Saturday, June 8, 2013

History of the Novel

The first class I taught, as a student teacher in Vermont, was Freshman Honors Humanities. Five years on, and I’ll be teaching humanities again for the first time since then. With a friend and co-worker we pieced together an elective called ‘History of the Novel’. He won’t be teaching it with me, it turns out, as he’ll be seeking out the California dream in the fall. So now I’m looking over the list of novels, some of which I’ve not yet read, and wondering if I should make any changes.

The purpose of the class is to show how the novel format developed, and also highlight novels that had an influence on their societies. (But no ‘Bleak House’ since they do it Senior year.) Here’s what we eventually came up with, with one variation to our list that I’ve already made:

1021The Tale of Genji, Murasaki Shikibu
1360 Romance of the Three Kingdoms, Luo Guangzhou
1485 Le Mort d’Arthur, Thomas Mallory
1564 Gargantua and Pantagruel, Rabelais
1615 Don Quixote, Cervantes
1759 Candide, Voltaire
1818 Frankenstein, Mary Shelly
1852 Uncle Tom’s Cabin, Harriet Beecher Stowe
1865 Alice in Wonderland, Lewis Carroll
1874 Middlemarch, George Eliot
1888 Looking Backward, Edward Bellamy
1906 The Jungle, Upton Sinclair
1914 Tarzan of the Apes, Edgar Rice Burroughs
1916 A Portrait of the Artist as a Young Man, James Joyce
1971 Fear and Loathing in Las Vegas, Hunter S. Thompson
1987 Watchmen, Alan Moore and Dave Gibbons

The ones that show development of the format: Genji, Romance, Mort, Gargantua, Quixote, Candide, Frankenstein, Portrait, Fear, Watchmen. The ones that were influential on their society: Uncle, Alice, Middlemarch, Backward, Jungle, Tarzan. I switched his pick for the 1700s, Gulliver’s Travels, to Candide. The next runner-up would’ve been Robinson Crusoe. I wanted something else not in the English language, though, since everything post 1800 is (plus Mort, so 11/16). Three satires in a row is a bit much, perhaps, but there’s nothing else for 1500s except Gargantua, or Quixote for the 1600s. And I’ve not read any of the other 1700s classics (Moll Flanders, Pamela, Tristram Shandy, etc.)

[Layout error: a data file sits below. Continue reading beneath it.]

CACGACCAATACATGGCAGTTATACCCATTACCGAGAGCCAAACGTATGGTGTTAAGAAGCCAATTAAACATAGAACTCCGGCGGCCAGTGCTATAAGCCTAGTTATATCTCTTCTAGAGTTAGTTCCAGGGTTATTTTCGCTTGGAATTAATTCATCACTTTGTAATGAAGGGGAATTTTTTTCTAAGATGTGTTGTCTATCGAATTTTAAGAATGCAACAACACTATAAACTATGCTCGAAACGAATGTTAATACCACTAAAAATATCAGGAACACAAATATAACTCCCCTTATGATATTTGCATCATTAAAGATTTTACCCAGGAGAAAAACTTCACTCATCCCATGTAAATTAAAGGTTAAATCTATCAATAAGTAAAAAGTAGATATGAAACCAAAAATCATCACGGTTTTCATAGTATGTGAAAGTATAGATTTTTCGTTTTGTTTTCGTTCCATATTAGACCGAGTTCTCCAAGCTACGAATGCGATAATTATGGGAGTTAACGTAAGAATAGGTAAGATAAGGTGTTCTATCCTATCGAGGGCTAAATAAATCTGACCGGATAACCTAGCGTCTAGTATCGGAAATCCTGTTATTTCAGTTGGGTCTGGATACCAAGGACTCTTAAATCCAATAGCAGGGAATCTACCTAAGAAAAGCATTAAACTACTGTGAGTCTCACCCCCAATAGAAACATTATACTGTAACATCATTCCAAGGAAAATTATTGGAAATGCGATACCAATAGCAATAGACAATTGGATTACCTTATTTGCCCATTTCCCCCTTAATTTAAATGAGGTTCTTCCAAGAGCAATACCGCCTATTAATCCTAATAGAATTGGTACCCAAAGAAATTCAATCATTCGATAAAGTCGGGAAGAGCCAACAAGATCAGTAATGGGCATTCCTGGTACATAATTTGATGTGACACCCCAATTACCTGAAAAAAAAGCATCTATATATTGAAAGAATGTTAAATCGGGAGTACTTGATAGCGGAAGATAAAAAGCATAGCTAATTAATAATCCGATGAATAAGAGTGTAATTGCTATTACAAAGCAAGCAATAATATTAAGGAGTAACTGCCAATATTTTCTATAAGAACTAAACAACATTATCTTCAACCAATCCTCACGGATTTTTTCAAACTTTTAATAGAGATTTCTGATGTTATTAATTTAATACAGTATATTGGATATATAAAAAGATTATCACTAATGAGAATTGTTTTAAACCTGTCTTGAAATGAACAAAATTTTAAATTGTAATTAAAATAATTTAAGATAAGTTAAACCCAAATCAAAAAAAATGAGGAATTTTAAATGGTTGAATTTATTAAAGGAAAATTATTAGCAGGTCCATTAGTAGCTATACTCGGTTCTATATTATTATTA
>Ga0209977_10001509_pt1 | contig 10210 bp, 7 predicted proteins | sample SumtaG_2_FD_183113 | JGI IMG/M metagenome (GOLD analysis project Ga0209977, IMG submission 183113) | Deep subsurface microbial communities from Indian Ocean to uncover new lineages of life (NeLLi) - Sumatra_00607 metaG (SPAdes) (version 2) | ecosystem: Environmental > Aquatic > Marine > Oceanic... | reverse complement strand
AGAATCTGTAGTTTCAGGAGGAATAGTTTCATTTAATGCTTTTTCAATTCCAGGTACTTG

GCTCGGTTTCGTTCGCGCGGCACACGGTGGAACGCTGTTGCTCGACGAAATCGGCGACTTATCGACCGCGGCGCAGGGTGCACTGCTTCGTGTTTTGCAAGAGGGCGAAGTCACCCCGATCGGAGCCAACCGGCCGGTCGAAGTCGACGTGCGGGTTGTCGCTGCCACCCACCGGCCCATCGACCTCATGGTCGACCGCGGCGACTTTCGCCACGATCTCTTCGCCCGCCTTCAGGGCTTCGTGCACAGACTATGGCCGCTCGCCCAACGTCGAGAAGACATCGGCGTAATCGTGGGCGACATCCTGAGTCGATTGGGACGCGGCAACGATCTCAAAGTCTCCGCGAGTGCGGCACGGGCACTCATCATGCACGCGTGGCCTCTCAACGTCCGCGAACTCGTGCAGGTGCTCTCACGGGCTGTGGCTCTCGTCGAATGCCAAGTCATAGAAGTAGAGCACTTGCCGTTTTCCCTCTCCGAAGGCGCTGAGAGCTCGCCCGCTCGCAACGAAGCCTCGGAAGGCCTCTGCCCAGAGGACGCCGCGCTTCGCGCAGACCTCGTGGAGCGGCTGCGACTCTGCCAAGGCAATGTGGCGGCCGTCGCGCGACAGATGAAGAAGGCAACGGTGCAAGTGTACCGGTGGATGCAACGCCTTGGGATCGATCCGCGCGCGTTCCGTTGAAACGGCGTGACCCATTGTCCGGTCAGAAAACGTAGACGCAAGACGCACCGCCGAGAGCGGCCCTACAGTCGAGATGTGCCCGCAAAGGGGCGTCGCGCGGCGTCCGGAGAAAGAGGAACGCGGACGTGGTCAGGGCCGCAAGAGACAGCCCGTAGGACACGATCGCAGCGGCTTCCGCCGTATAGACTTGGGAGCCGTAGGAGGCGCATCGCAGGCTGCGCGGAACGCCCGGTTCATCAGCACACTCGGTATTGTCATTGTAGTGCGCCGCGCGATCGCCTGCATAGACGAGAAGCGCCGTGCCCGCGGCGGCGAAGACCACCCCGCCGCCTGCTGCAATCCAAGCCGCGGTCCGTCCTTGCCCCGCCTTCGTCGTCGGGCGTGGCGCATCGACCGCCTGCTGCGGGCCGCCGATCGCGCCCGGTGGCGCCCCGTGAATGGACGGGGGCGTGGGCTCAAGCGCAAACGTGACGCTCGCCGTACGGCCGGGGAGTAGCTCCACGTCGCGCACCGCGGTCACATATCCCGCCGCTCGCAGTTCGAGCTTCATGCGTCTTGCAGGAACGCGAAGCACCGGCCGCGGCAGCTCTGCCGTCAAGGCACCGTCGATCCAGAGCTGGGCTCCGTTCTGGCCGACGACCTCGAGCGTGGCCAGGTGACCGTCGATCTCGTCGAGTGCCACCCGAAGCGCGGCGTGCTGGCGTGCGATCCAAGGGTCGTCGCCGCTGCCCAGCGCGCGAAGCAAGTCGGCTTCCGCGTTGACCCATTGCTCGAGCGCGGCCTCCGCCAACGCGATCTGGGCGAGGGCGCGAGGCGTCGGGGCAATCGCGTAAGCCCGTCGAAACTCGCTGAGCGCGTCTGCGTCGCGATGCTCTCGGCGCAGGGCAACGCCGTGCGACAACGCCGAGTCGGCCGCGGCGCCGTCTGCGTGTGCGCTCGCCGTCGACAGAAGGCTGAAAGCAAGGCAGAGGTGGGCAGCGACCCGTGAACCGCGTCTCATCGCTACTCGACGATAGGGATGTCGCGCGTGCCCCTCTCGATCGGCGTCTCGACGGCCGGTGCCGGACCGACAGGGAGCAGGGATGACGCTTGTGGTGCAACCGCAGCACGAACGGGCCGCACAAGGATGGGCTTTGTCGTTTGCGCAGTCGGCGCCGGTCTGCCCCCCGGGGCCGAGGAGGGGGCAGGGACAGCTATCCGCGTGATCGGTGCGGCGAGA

I’m currently reading Uncle Tom’s Cabin, and have yet to read Genji, Fear, and The Jungle. So those are now my priorities, reading-wise, for the next couple of months. Anything I’ve missed, should have included, doesn’t make sense, etc.? I’m most willing to part with/change Fear and Loathing, since we just felt we needed something between Portrait and Watchmen. (But it has to be either society-changing or format-changing.)

Also – heaven help the English teacher who ends up in this class in my friend’s stead. Because I am not an English teacher, or certified, so someone had better be very well-read and ready to take on a heck of an intense class. We’re only reading selections, obviously since this is high school, but still.

1 comment:

Karen said...

Is Frankenstein your gothic novel? I'd throw in a mystery, since that's a genre, too. You can kill two birds with one stone with Wilkie Collins. (There's a pun!) Or you could go with Agatha or any of the 1920s ladies (nice to have women authors): Dorothy L. Sayers, Margery Allingham ... Do you think Middlemarch changed society? I think Gulliver's Travels w/b easier for the kids than Candide -- but maybe not. GT is certainly longer. You don't want to leave out the Houyhnhnms!